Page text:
Noah Berger / AP

Lawmakers are soon going to have a new tool to take the pulse of their constituents: Facebook.

The social giant is rolling out a product that will let lawmakers (or, more likely, their staffers) see what articles are popular with people who live in their district. The company argues it will help lawmakers better respond to the issues their constituents are focused on.

Why it matters: Lawmakers are more likely to listen to their constituents than a random caller or letter-writer, so this fine-tunes the process of identifying those voices as more chatter moves onto Facebook. It's also the latest civic-engagement move from the company, which has grappled with its place in the political landscape.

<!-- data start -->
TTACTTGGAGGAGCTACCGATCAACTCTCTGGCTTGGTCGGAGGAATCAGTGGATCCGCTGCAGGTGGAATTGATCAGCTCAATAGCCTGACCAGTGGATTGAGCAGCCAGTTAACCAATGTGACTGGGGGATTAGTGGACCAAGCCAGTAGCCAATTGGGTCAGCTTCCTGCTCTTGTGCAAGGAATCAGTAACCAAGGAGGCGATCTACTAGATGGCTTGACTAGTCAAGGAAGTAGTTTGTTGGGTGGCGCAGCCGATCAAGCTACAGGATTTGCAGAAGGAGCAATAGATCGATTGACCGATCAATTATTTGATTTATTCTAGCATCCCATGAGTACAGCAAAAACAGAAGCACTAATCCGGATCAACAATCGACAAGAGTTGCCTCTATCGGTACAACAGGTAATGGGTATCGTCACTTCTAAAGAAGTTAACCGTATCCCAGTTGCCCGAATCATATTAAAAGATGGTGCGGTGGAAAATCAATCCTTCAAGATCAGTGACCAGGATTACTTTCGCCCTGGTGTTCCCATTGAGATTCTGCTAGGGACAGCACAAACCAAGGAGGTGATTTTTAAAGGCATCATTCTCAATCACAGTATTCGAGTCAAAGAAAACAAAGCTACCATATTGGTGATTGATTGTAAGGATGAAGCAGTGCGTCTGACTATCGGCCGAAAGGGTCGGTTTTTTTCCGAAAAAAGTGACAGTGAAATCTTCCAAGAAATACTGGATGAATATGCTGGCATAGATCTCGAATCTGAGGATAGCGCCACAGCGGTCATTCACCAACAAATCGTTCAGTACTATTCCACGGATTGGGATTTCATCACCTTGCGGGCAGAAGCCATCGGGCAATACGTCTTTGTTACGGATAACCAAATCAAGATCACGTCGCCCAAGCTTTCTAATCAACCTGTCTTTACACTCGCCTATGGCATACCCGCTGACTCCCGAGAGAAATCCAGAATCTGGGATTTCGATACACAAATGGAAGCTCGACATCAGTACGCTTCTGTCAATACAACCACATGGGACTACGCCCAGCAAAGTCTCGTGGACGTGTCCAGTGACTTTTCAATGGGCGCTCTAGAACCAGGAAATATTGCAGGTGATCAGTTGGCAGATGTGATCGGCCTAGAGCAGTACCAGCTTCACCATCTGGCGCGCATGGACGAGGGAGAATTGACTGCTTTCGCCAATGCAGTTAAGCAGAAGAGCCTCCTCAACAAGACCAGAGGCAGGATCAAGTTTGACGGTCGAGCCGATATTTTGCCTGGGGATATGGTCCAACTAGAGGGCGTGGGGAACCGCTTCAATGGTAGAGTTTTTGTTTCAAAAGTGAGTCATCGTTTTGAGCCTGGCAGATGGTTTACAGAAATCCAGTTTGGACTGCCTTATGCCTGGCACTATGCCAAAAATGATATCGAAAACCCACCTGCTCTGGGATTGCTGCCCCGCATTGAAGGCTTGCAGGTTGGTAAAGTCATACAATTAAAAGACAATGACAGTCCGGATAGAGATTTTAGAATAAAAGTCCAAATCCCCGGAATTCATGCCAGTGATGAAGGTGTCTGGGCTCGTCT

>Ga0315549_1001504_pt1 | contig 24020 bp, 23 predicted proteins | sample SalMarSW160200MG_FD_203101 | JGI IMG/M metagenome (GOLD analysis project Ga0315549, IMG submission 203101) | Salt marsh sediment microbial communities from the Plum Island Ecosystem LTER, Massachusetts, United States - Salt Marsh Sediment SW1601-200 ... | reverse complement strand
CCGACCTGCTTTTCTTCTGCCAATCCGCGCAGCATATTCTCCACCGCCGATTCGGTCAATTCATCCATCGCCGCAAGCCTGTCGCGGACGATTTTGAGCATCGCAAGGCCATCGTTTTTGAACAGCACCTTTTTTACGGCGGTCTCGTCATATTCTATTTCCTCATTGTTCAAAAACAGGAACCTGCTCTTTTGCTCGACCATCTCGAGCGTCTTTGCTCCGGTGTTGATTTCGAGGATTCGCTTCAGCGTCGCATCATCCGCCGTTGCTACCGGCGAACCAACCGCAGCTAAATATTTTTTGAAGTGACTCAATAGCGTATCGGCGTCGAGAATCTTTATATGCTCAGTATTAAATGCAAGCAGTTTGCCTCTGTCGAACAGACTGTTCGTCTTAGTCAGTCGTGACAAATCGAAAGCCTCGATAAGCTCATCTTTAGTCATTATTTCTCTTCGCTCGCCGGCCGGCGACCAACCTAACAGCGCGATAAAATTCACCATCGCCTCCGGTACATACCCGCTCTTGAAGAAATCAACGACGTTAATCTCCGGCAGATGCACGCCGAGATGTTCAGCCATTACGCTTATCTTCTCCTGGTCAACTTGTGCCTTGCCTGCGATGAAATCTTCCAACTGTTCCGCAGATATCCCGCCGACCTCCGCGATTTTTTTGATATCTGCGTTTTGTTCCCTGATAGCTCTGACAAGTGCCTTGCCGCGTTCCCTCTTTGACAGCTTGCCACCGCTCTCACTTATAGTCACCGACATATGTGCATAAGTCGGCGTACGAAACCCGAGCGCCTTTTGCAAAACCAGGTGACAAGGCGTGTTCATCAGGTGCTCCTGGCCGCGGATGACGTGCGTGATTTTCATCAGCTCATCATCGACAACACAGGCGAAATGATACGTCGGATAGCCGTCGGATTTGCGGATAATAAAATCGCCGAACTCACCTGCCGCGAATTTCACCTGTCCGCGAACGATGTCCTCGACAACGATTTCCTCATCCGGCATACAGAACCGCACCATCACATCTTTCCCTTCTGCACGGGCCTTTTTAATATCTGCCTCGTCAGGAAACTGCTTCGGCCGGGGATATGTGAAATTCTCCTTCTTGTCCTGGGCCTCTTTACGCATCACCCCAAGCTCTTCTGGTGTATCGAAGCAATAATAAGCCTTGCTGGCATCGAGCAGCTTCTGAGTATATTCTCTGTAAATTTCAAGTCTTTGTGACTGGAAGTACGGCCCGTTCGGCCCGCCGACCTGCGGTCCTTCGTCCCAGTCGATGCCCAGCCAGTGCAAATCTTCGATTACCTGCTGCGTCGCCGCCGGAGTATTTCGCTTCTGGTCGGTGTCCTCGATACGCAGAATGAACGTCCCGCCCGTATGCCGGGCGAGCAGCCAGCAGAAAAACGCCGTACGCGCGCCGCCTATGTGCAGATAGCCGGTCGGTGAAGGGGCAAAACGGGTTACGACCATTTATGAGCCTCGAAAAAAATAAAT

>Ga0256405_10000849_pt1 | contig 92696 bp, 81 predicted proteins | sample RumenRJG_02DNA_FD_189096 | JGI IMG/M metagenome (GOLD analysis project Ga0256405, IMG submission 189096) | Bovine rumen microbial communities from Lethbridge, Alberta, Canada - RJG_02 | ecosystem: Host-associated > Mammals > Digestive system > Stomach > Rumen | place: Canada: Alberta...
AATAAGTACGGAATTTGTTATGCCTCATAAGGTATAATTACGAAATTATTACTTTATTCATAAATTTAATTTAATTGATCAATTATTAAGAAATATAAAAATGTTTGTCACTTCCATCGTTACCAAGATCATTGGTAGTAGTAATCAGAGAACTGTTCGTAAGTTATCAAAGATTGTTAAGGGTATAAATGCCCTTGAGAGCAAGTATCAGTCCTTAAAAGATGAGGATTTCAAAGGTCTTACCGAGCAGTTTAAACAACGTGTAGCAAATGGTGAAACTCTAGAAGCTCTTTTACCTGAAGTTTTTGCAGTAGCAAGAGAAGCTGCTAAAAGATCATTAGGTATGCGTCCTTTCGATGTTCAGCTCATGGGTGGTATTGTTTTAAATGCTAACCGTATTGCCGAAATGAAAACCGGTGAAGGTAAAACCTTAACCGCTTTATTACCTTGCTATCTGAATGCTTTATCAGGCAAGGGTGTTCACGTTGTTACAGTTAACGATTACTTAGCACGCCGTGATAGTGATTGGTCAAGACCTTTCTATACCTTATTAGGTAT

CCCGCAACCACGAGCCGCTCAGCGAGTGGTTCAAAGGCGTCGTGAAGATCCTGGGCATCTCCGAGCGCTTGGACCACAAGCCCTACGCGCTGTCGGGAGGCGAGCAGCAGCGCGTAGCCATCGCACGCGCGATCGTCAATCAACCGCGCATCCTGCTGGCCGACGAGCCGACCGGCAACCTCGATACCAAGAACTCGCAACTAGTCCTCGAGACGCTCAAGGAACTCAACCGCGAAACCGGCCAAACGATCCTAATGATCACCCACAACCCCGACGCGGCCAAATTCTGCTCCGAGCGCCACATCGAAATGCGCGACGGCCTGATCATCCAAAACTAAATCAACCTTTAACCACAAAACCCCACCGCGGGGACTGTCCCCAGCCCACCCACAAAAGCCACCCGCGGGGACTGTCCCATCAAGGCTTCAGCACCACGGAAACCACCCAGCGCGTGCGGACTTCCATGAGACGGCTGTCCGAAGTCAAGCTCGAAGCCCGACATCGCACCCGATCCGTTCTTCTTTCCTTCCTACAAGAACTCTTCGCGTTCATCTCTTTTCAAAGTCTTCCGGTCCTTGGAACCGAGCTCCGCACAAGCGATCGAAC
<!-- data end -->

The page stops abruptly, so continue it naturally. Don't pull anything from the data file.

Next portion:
But wait, there's more: The company is letting users get "badges" that show they are a constituent of a certain lawmaker. It will appear next to comments on that official's page. It also added a targeting option for lawmakers to more precisely reach people in their district with posts.

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